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New disposal strategy in the Schelde-estuary: using dredged sediment to create benefits for nature
Plancke, Y.; Vos, G.R.; Schrijver, M. (2015). New disposal strategy in the Schelde-estuary: using dredged sediment to create benefits for nature, in: E-proceedings of the 36th IAHR World Congress 28 June – 3 July, 2015, The Hague, the Netherlands. pp. [1-7]

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Document type: Conference paper

    Water bodies > Coastal waters > Coastal landforms > Coastal inlets > Estuaries
    Marine/Coastal; Brackish water; Fresh water
Author keywords
    dredging; morphology; ecology; estuary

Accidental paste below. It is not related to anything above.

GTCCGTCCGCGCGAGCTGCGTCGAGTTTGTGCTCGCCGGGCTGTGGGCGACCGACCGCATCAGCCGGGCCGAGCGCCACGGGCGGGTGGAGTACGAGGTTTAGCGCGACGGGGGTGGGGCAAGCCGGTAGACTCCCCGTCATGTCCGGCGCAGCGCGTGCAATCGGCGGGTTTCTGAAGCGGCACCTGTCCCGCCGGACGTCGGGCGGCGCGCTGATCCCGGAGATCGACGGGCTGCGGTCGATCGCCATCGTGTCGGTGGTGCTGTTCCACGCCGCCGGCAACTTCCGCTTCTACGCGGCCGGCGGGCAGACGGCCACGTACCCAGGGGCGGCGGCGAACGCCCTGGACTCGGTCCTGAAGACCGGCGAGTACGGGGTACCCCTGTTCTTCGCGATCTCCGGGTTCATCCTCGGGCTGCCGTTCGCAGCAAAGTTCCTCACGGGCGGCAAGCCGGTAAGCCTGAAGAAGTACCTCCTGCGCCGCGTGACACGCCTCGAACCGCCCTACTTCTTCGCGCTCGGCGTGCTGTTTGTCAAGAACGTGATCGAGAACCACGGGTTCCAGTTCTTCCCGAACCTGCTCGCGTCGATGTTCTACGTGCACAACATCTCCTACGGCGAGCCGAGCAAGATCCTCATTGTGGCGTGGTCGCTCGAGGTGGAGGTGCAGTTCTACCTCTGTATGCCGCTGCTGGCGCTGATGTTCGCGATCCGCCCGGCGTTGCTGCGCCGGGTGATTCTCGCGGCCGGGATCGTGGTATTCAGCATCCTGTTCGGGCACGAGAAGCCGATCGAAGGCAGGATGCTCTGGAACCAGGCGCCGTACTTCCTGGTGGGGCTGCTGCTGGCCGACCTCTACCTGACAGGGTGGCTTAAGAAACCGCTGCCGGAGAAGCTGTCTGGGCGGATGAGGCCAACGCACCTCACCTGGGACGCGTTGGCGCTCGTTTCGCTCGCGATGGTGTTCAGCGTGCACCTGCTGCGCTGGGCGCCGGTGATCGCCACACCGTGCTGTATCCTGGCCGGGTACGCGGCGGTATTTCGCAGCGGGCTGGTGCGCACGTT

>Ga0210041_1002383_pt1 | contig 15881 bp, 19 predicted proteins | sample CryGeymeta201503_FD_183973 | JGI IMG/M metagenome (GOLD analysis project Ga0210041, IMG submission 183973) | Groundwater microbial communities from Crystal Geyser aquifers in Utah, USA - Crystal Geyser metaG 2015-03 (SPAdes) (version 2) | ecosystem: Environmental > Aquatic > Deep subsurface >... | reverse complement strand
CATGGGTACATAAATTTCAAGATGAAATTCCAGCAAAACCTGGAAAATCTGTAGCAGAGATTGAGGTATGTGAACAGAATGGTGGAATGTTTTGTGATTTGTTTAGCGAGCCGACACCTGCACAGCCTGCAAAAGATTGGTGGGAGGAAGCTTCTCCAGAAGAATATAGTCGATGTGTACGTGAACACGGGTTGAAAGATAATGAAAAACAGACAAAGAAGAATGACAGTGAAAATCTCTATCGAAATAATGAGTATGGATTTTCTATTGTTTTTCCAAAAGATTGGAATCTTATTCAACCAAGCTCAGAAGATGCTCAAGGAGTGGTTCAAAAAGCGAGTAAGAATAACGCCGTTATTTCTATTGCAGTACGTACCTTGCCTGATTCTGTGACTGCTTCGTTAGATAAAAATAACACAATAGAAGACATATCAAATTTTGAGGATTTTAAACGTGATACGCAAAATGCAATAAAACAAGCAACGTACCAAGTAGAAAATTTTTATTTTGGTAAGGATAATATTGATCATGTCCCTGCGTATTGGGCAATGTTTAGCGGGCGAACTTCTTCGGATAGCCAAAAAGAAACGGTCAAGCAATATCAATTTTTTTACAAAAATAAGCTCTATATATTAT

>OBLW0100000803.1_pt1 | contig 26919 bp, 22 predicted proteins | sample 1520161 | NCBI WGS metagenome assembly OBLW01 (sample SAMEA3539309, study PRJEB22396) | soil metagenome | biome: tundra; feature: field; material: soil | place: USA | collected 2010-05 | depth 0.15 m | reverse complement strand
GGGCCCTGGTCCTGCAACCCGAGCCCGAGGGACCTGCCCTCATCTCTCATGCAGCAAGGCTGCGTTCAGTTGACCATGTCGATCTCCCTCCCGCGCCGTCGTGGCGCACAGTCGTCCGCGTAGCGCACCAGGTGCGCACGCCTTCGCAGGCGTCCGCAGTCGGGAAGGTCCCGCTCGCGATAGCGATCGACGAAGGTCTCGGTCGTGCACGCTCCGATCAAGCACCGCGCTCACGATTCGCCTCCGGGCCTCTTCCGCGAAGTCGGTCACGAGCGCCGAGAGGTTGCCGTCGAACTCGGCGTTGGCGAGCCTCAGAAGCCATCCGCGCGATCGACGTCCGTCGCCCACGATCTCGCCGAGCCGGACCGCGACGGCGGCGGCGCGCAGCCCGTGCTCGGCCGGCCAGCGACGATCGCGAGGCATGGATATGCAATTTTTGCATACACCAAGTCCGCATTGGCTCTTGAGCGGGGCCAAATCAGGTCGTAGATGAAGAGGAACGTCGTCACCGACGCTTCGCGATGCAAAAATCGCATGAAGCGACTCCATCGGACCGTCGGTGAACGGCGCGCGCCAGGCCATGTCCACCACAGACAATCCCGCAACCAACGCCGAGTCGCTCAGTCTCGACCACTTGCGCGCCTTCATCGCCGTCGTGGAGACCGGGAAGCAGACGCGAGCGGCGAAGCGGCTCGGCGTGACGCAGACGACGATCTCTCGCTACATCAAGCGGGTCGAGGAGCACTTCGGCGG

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    To guarantee optimal port accessibility, the deepening of the navigation channel was executed within the scope of the LongTermVision for the Schelde estuary. As the estuary is part of the Natura 2000 network, both an EIA and AA were necessary. A new disposal strategy was proposed, using dredged sediments to create opportunities for nature development. This new strategy was first investigated by Flanders Hydraulics Research, combining several research tools, and performing 2 in situ disposal tests. After a positive evaluation of the tests, the strategy was further developed, and 4 locations were chosen to apply the strategy to. The main idea of the strategy is using dredged sediments to create morphological structures that influence the flow patterns, creating low dynamic areas, which are suited for ecological purposes ("working FOR nature"). Since the 4 locations each have specific characteristics, site-specific relocation strategies were developed, taking into account local flow and sediment characteristics. For 2 locations at the tip of a sandbar a "megadune" has been realised, creating a shadow zone behind the megadune. For the other 2 locations located along a sandbar, a "sandspit" has been realised, aiming at guiding the flow away from the sandbar. To evaluate the success of this new disposal strategy, an extensive monitoring program was set up and several criteria were defined. Before the start of the deepening the reference situation was monitored. Since then, new measuring campaigns at all locations have been executed to evaluate the effect of the works. Recent results show different effects near different sandbars, both for sediment stability as changes in flow velocities. Nevertheless, ecological results are promising: the first results show an increase of almost 100 ha new low dynamic habitat. During the following years the new strategy and the monitoring will continue, allowing the evaluation of the new disposal strategy on the longer term.

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